A graph showing the performance of the ten implementations in four browsers
Browser Performance

Above is a screenshot (without the key) of one of the graphs that JSPref provided for the result set that was generated. I ran the test suite five times on the four most popular browsers to get a large breath of data to analyse. You will notice that Chrome is by far and away the fastest browser at running each of the implementations, with huge even speed boosts when using the first and sixth implementations. This is a testament to the time and optimization that has gone into the development of the V8 JavaScript engine. What shook me with these results however, was how ineffective the built-in function implementation was when run on almost all tested browsers. The exception was IE9, which surprisingly ran this the fastest in comparison to all the other browsers and on top of that, compared to the other tested implementations.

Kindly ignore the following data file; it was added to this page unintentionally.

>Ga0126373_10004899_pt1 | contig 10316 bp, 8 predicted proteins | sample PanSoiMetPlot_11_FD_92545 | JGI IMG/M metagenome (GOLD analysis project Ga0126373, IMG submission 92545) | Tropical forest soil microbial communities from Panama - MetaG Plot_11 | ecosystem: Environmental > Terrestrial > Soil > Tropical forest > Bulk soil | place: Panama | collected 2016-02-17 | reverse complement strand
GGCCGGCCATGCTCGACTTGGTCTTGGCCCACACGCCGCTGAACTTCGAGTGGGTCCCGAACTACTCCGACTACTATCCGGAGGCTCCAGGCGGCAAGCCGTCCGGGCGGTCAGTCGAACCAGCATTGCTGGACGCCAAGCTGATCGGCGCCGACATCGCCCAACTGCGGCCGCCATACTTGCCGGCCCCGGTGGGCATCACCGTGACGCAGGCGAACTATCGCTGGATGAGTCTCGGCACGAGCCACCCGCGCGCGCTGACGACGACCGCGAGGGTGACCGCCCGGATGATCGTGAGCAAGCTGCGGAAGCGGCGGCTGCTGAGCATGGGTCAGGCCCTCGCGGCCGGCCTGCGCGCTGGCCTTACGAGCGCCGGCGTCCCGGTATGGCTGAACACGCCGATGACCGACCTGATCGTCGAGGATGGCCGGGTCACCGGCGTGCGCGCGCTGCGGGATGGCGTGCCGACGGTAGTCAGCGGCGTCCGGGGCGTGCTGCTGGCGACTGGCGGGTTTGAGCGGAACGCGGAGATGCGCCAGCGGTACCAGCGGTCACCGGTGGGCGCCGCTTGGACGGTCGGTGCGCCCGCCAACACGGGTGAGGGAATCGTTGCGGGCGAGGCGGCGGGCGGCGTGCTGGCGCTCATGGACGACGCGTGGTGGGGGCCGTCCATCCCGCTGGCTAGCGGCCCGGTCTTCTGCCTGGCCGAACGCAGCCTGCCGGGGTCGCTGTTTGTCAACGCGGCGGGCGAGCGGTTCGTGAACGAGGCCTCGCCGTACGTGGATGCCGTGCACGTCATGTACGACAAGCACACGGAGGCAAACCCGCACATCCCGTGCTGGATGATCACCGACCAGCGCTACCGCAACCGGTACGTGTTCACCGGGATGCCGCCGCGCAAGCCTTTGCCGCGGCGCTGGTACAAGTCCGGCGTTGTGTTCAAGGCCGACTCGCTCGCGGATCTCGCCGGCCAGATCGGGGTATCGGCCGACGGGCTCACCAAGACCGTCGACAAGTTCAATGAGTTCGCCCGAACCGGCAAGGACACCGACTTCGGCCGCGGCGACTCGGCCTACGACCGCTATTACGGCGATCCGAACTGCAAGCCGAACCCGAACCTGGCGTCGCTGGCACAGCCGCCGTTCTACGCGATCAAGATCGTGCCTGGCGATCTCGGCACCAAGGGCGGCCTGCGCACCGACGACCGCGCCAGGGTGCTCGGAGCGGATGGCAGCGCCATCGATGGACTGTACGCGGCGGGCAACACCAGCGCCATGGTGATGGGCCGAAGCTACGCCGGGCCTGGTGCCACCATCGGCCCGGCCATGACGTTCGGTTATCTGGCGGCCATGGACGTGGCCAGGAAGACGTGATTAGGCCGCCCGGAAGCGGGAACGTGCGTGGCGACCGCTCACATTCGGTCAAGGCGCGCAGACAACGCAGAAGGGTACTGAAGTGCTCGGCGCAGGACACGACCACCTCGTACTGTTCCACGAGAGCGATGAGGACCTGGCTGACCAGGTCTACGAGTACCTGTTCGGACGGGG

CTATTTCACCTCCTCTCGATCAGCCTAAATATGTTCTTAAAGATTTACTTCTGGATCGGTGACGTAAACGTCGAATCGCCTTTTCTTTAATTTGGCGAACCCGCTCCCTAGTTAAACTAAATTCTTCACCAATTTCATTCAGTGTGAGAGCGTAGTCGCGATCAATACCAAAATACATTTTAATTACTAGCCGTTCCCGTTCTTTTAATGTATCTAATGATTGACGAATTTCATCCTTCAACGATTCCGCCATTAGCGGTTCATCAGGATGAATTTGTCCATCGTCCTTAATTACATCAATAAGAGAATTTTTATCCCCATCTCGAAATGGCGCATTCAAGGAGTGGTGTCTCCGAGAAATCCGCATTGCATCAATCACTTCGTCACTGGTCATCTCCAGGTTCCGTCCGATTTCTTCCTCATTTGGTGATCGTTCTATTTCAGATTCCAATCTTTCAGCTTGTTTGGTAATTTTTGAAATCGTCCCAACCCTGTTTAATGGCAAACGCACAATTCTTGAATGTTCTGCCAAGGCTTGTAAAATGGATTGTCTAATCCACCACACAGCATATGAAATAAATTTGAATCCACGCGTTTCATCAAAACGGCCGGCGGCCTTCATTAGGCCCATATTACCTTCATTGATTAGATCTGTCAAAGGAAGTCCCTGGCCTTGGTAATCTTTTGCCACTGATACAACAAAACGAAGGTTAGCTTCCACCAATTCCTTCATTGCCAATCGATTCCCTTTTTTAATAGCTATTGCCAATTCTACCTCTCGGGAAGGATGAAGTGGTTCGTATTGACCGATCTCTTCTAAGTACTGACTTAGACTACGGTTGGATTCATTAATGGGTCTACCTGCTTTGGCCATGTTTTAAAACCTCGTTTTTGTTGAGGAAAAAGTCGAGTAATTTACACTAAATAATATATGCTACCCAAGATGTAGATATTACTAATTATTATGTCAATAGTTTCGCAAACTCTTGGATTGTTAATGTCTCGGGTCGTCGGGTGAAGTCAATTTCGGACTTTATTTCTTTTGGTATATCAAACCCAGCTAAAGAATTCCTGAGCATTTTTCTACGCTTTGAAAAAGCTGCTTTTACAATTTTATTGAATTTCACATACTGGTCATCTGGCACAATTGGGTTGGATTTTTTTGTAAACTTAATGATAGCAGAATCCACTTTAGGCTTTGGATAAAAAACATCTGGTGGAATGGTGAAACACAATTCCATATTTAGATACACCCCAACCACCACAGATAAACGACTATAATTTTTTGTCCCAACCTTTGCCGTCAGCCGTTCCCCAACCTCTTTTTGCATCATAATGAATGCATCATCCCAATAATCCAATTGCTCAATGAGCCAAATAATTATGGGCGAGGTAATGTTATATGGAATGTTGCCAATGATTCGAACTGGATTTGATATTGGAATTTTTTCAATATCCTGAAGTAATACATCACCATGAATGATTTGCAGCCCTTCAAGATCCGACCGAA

Best performing implementation(s) per browser

To conclude, I feel upon reflection of the processed data that the first implementation is the most favorable one to use in production as it consistently scores well on each of the browsers. I am surprised by this conclusion as I thought that string concatenation was a costly action to carry out, especially on multiple iterations. This analyse leads me to believe that browser venders have carried out heavy optimization on this process, as its such a common place task.